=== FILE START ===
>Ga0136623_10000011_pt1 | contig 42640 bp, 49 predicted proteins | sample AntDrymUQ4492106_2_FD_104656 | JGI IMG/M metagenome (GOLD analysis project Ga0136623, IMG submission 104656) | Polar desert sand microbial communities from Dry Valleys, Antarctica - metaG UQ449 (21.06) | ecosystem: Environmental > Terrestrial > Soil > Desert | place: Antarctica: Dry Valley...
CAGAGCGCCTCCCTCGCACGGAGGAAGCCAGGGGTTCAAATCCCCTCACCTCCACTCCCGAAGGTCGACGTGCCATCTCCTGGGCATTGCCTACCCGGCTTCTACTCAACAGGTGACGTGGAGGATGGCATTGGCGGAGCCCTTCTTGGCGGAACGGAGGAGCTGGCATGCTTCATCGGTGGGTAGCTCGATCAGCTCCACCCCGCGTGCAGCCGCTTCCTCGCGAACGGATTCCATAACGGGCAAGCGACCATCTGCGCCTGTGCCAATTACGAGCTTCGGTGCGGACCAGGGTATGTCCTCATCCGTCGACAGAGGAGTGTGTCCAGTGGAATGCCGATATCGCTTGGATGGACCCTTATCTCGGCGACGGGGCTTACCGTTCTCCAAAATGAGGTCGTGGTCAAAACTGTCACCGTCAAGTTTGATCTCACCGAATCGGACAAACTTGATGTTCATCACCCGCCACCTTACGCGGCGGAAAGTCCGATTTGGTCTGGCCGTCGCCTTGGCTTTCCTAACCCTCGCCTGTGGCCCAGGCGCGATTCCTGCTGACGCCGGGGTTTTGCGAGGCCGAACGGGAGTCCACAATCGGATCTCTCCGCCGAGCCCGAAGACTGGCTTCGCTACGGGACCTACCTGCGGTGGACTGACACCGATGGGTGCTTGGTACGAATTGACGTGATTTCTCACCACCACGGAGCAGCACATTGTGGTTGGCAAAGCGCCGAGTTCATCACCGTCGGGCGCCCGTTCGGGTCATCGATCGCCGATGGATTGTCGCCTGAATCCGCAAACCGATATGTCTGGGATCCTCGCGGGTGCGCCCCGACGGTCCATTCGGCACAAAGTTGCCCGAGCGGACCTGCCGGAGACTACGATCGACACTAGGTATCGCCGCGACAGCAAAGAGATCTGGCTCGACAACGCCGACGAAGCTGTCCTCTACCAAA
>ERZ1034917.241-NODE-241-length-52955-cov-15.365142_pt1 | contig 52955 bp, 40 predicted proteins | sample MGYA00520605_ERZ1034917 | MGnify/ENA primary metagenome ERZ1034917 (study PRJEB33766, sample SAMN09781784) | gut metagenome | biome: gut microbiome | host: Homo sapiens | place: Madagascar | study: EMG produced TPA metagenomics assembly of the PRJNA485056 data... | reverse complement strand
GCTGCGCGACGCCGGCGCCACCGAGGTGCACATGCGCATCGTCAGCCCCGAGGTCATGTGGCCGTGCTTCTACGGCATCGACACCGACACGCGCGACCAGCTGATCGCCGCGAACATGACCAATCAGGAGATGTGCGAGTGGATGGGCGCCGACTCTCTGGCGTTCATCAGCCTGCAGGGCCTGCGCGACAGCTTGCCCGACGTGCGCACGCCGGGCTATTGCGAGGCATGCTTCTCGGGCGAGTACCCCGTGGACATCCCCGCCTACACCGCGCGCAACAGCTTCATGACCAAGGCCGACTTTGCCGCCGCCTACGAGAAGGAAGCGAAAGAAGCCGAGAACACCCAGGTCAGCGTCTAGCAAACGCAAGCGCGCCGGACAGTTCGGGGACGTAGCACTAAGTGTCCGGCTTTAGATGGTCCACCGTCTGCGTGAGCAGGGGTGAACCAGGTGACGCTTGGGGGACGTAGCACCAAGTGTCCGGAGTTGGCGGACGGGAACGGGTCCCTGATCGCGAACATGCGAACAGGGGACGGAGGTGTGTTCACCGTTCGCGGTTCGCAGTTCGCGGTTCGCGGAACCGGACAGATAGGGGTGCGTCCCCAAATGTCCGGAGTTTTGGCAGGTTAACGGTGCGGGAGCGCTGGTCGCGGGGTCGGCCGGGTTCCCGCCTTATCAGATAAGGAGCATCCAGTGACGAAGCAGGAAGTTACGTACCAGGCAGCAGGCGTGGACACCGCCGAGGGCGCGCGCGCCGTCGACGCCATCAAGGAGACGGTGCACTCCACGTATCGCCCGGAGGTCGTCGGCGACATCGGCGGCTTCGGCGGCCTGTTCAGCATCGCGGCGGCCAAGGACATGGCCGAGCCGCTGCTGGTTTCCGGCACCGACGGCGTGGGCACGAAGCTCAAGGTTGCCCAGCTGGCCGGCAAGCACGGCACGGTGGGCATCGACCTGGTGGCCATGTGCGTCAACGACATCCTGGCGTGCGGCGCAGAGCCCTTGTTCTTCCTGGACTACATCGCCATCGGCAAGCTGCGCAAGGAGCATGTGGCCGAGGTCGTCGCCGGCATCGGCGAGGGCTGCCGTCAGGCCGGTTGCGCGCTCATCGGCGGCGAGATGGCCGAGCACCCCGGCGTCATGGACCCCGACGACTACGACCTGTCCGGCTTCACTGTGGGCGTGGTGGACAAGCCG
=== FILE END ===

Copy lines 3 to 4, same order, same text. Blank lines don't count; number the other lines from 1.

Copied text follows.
>ERZ1034917.241-NODE-241-length-52955-cov-15.365142_pt1 | contig 52955 bp, 40 predicted proteins | sample MGYA00520605_ERZ1034917 | MGnify/ENA primary metagenome ERZ1034917 (study PRJEB33766, sample SAMN09781784) | gut metagenome | biome: gut microbiome | host: Homo sapiens | place: Madagascar | study: EMG produced TPA metagenomics assembly of the PRJNA485056 data... | reverse complement strand
GCTGCGCGACGCCGGCGCCACCGAGGTGCACATGCGCATCGTCAGCCCCGAGGTCATGTGGCCGTGCTTCTACGGCATCGACACCGACACGCGCGACCAGCTGATCGCCGCGAACATGACCAATCAGGAGATGTGCGAGTGGATGGGCGCCGACTCTCTGGCGTTCATCAGCCTGCAGGGCCTGCGCGACAGCTTGCCCGACGTGCGCACGCCGGGCTATTGCGAGGCATGCTTCTCGGGCGAGTACCCCGTGGACATCCCCGCCTACACCGCGCGCAACAGCTTCATGACCAAGGCCGACTTTGCCGCCGCCTACGAGAAGGAAGCGAAAGAAGCCGAGAACACCCAGGTCAGCGTCTAGCAAACGCAAGCGCGCCGGACAGTTCGGGGACGTAGCACTAAGTGTCCGGCTTTAGATGGTCCACCGTCTGCGTGAGCAGGGGTGAACCAGGTGACGCTTGGGGGACGTAGCACCAAGTGTCCGGAGTTGGCGGACGGGAACGGGTCCCTGATCGCGAACATGCGAACAGGGGACGGAGGTGTGTTCACCGTTCGCGGTTCGCAGTTCGCGGTTCGCGGAACCGGACAGATAGGGGTGCGTCCCCAAATGTCCGGAGTTTTGGCAGGTTAACGGTGCGGGAGCGCTGGTCGCGGGGTCGGCCGGGTTCCCGCCTTATCAGATAAGGAGCATCCAGTGACGAAGCAGGAAGTTACGTACCAGGCAGCAGGCGTGGACACCGCCGAGGGCGCGCGCGCCGTCGACGCCATCAAGGAGACGGTGCACTCCACGTATCGCCCGGAGGTCGTCGGCGACATCGGCGGCTTCGGCGGCCTGTTCAGCATCGCGGCGGCCAAGGACATGGCCGAGCCGCTGCTGGTTTCCGGCACCGACGGCGTGGGCACGAAGCTCAAGGTTGCCCAGCTGGCCGGCAAGCACGGCACGGTGGGCATCGACCTGGTGGCCATGTGCGTCAACGACATCCTGGCGTGCGGCGCAGAGCCCTTGTTCTTCCTGGACTACATCGCCATCGGCAAGCTGCGCAAGGAGCATGTGGCCGAGGTCGTCGCCGGCATCGGCGAGGGCTGCCGTCAGGCCGGTTGCGCGCTCATCGGCGGCGAGATGGCCGAGCACCCCGGCGTCATGGACCCCGACGACTACGACCTGTCCGGCTTCACTGTGGGCGTGGTGGACAAGCCG